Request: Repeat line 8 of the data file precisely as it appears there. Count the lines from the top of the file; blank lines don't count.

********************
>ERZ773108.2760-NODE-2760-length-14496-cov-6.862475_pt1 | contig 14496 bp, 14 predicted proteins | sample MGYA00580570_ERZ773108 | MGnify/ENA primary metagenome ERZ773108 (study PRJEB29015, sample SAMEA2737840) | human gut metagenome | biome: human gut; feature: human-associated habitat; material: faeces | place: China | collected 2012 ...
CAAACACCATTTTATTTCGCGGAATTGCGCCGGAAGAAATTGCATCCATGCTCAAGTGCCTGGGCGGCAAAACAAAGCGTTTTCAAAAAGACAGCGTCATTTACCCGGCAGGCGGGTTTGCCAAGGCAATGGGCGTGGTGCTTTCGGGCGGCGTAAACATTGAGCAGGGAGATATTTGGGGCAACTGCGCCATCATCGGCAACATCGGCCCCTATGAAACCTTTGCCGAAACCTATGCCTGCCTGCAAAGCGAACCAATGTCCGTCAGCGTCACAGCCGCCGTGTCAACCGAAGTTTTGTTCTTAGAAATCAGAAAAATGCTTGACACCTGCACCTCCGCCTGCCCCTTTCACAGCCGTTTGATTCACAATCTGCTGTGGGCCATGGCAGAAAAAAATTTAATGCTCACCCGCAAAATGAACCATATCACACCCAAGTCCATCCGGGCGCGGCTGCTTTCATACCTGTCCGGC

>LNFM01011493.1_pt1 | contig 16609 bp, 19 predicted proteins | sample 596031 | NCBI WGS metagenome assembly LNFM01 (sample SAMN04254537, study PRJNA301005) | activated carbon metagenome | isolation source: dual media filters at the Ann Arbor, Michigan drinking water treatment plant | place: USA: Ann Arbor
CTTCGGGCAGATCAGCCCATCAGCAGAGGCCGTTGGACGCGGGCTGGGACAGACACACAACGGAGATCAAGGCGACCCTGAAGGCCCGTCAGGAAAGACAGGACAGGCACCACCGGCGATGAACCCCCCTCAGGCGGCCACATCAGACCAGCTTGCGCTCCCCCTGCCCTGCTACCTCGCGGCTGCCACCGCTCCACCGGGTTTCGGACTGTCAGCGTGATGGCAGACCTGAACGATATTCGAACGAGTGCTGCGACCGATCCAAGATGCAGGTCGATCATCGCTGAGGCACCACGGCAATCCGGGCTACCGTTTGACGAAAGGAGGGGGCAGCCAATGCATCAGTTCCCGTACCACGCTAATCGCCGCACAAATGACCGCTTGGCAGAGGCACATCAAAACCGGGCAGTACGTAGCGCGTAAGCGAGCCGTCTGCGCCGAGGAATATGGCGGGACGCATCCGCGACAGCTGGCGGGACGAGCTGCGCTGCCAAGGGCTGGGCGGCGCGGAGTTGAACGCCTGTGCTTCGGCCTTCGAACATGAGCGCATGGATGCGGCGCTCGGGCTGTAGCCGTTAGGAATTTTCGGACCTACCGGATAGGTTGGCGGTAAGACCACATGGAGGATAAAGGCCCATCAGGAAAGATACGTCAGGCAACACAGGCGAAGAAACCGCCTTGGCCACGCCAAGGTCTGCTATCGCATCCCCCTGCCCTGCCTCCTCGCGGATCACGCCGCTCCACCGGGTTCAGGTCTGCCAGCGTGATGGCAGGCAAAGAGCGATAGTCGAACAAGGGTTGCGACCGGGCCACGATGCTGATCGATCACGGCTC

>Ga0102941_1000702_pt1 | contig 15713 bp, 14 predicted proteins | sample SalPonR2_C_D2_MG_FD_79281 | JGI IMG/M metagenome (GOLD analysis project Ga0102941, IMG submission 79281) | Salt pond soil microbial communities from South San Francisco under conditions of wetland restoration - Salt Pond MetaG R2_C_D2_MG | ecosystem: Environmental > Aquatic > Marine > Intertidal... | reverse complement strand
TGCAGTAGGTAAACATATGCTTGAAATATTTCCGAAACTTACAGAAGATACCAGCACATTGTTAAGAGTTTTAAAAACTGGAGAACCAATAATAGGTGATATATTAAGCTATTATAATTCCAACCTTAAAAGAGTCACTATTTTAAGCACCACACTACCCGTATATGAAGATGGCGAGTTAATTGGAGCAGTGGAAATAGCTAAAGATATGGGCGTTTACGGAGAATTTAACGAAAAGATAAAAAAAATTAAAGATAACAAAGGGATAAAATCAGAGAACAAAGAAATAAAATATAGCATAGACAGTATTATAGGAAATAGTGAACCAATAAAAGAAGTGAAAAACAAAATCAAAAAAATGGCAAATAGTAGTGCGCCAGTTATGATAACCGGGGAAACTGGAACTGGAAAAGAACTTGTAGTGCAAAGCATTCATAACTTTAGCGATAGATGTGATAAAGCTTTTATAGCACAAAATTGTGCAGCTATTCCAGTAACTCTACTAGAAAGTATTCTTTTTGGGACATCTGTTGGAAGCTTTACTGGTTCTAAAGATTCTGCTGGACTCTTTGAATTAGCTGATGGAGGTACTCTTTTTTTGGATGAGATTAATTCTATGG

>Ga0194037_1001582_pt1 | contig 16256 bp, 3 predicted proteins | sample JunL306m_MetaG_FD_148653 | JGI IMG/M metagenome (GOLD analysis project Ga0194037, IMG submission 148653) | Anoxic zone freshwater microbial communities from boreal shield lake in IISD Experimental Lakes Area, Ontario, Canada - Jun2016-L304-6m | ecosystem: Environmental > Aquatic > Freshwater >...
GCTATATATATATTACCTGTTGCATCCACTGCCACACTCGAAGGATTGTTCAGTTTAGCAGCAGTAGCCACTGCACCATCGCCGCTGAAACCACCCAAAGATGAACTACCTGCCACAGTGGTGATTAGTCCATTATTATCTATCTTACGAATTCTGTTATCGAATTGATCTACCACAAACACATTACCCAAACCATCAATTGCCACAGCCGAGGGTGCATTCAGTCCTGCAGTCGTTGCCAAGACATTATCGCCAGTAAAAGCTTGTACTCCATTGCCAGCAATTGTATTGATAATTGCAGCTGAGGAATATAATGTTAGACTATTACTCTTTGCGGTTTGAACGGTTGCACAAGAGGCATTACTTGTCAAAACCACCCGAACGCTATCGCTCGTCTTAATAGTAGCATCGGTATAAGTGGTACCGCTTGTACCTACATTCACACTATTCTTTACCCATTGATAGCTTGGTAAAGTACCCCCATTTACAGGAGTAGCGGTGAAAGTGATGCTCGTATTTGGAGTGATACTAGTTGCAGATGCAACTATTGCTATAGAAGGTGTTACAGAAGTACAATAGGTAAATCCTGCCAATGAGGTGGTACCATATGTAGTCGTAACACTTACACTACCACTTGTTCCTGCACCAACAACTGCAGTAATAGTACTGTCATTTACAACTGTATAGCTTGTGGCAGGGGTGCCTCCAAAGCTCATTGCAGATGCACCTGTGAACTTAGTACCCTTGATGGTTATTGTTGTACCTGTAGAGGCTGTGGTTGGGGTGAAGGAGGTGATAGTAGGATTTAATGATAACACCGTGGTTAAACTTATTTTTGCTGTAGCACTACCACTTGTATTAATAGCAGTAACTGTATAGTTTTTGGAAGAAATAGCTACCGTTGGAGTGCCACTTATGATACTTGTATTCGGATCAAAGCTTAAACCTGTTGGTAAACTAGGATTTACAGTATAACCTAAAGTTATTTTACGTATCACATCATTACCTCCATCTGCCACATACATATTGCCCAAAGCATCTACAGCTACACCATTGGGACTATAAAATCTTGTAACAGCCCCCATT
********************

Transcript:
GCTATATATATATTACCTGTTGCATCCACTGCCACACTCGAAGGATTGTTCAGTTTAGCAGCAGTAGCCACTGCACCATCGCCGCTGAAACCACCCAAAGATGAACTACCTGCCACAGTGGTGATTAGTCCATTATTATCTATCTTACGAATTCTGTTATCGAATTGATCTACCACAAACACATTACCCAAACCATCAATTGCCACAGCCGAGGGTGCATTCAGTCCTGCAGTCGTTGCCAAGACATTATCGCCAGTAAAAGCTTGTACTCCATTGCCAGCAATTGTATTGATAATTGCAGCTGAGGAATATAATGTTAGACTATTACTCTTTGCGGTTTGAACGGTTGCACAAGAGGCATTACTTGTCAAAACCACCCGAACGCTATCGCTCGTCTTAATAGTAGCATCGGTATAAGTGGTACCGCTTGTACCTACATTCACACTATTCTTTACCCATTGATAGCTTGGTAAAGTACCCCCATTTACAGGAGTAGCGGTGAAAGTGATGCTCGTATTTGGAGTGATACTAGTTGCAGATGCAACTATTGCTATAGAAGGTGTTACAGAAGTACAATAGGTAAATCCTGCCAATGAGGTGGTACCATATGTAGTCGTAACACTTACACTACCACTTGTTCCTGCACCAACAACTGCAGTAATAGTACTGTCATTTACAACTGTATAGCTTGTGGCAGGGGTGCCTCCAAAGCTCATTGCAGATGCACCTGTGAACTTAGTACCCTTGATGGTTATTGTTGTACCTGTAGAGGCTGTGGTTGGGGTGAAGGAGGTGATAGTAGGATTTAATGATAACACCGTGGTTAAACTTATTTTTGCTGTAGCACTACCACTTGTATTAATAGCAGTAACTGTATAGTTTTTGGAAGAAATAGCTACCGTTGGAGTGCCACTTATGATACTTGTATTCGGATCAAAGCTTAAACCTGTTGGTAAACTAGGATTTACAGTATAACCTAAAGTTATTTTACGTATCACATCATTACCTCCATCTGCCACATACATATTGCCCAAAGCATCTACAGCTACACCATTGGGACTATAAAATCTTGTAACAGCCCCCATT